This has been a very busy day in National Hockey League history. The greatest offensive defenseman ever took his place at the top of the goals list, a new franchise debuted, multiple captains were named, and a season began in Europe. It is time for our daily journey through the decades to relive all the best moments Oct. 2 has given us.
Bourque Sets the High Mark
Ray Bourque had pretty much done everything a defenseman could by the time Oct. 2, 1999, rolled around. On this night, he scored the only goal in the Boston Bruins’ 3-1 season-opening loss to the Carolina Hurricanes. The goal came at the 1:42 mark of the second period and was the 386th of his career, passing Hockey Hall of Famer Paul Coffey for the most in NHL history by a defenseman.
He scored nine more goals for the Bruins before he was traded to the Colorado Avalanche on March 6, 2000. He finally won the Stanley Cup that had eluded him for 22 seasons in 2001 and quickly retired after the big moment. His 410 goals, 1,169 assists and 1,579 points are still the most ever by a blueliner in the league.
Thrashers Make Their Debut
On the same night Bourque broke Coffey’s record, the Atlanta Thrashers played their first regular-season game in franchise history. Over 18,000 fans packed the Phillips Arena for the historic night, but the New Jersey Devils spoiled the party with a 4-1 win.
Kelly Buchberger, who was named team captain just a couple of days earlier, scored the first goal in Thrashers’ history and the lone tally of the game.
Buchberger did not finish the 1999-00 season in Atlanta as he was dealt to the Los Angeles Kings at the trade deadline. The Thrashers went 14-57-11 in their inaugural season.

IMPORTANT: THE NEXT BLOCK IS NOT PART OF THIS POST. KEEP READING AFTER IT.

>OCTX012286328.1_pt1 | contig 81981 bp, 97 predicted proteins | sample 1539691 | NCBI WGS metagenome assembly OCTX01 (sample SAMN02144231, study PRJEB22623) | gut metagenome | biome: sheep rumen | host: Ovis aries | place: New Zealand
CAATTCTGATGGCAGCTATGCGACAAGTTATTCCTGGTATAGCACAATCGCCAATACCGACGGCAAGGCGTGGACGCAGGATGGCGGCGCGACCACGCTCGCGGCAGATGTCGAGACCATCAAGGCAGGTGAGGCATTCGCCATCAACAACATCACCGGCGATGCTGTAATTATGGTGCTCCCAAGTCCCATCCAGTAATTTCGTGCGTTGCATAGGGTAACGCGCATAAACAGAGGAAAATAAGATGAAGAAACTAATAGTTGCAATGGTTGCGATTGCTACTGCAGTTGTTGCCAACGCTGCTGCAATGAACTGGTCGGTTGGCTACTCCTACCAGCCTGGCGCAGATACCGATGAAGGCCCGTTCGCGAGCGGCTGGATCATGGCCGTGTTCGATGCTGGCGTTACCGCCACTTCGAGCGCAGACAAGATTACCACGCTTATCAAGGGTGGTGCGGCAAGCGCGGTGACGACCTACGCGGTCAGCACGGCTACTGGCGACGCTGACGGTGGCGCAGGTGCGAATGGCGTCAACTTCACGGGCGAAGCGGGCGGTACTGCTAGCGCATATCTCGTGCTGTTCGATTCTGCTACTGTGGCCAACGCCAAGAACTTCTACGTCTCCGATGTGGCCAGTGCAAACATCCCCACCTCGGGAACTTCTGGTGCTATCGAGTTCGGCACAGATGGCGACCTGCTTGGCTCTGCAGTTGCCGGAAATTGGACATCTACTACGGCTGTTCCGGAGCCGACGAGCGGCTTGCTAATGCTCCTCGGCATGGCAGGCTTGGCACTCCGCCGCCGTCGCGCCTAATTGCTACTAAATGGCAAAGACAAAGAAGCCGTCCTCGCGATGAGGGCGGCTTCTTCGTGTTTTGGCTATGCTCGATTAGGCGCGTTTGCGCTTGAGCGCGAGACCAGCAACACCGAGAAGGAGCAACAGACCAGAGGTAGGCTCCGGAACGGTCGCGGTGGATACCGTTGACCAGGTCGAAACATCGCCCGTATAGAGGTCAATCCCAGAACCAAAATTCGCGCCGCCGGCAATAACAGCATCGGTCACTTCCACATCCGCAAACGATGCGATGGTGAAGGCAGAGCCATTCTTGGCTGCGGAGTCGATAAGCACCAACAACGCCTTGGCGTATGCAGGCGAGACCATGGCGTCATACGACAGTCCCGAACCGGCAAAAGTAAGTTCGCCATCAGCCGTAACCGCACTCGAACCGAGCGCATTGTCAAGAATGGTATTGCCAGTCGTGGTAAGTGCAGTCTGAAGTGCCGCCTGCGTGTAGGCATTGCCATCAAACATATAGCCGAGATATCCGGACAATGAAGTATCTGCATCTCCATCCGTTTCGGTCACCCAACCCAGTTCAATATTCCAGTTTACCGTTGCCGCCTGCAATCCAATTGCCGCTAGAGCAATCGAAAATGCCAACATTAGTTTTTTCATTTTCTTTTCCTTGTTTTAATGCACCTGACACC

Messier & Mario Get the “C”
The Vancouver Canucks named Mark Messier their captain, on Oct. 2, 1997, replacing Trevor Linden. Messier, who signed with the Canucks in the offseason, was 10th captain in team history. He would serve in that role for the next three seasons until he returned to the New York Rangers in 2000. The announcement was made in Tokyo, Japan, the night before the opened the season against the Mighty Ducks of Anaheim.
Four years later, on Oct. 2, 2001, Mario Lemieux was named captain of the Pittsburgh Penguins for the fourth time in his career. He took over for Jaromir Jagr, who had been captain for the previous three seasons. He wore the “C” until he retired for the second time in 2006. After a season without a captain, the honor was given to Sidney Crosby in 2007.
A Busy Day for Steve Smith
Three-time Stanley Cup-winning defenseman Steve Smith had a pair of memorable events happen on this date. On Oct. 2, 1991, he was traded to the Chicago Blackhawks, by the Edmonton Oilers, for fellow blueliner Dave Manson and a third-round draft pick used to select Kirk Maltby.
Smith spent the next six seasons with the Blackhawks. After playing in 154 games during his first two seasons, injuries limited him to 163 games over the next four. He eventually ended up with the Calgary Flames in 1998.
On Oct. 2, 1999, he was named the captain of the Flames but only played in 20 games due to a severe neck injury. He returned for the 2000-01 season and played in 13 games before retiring in December. Dave Lowery took over the captaincy when Smith hung up his skates.
Odds & Ends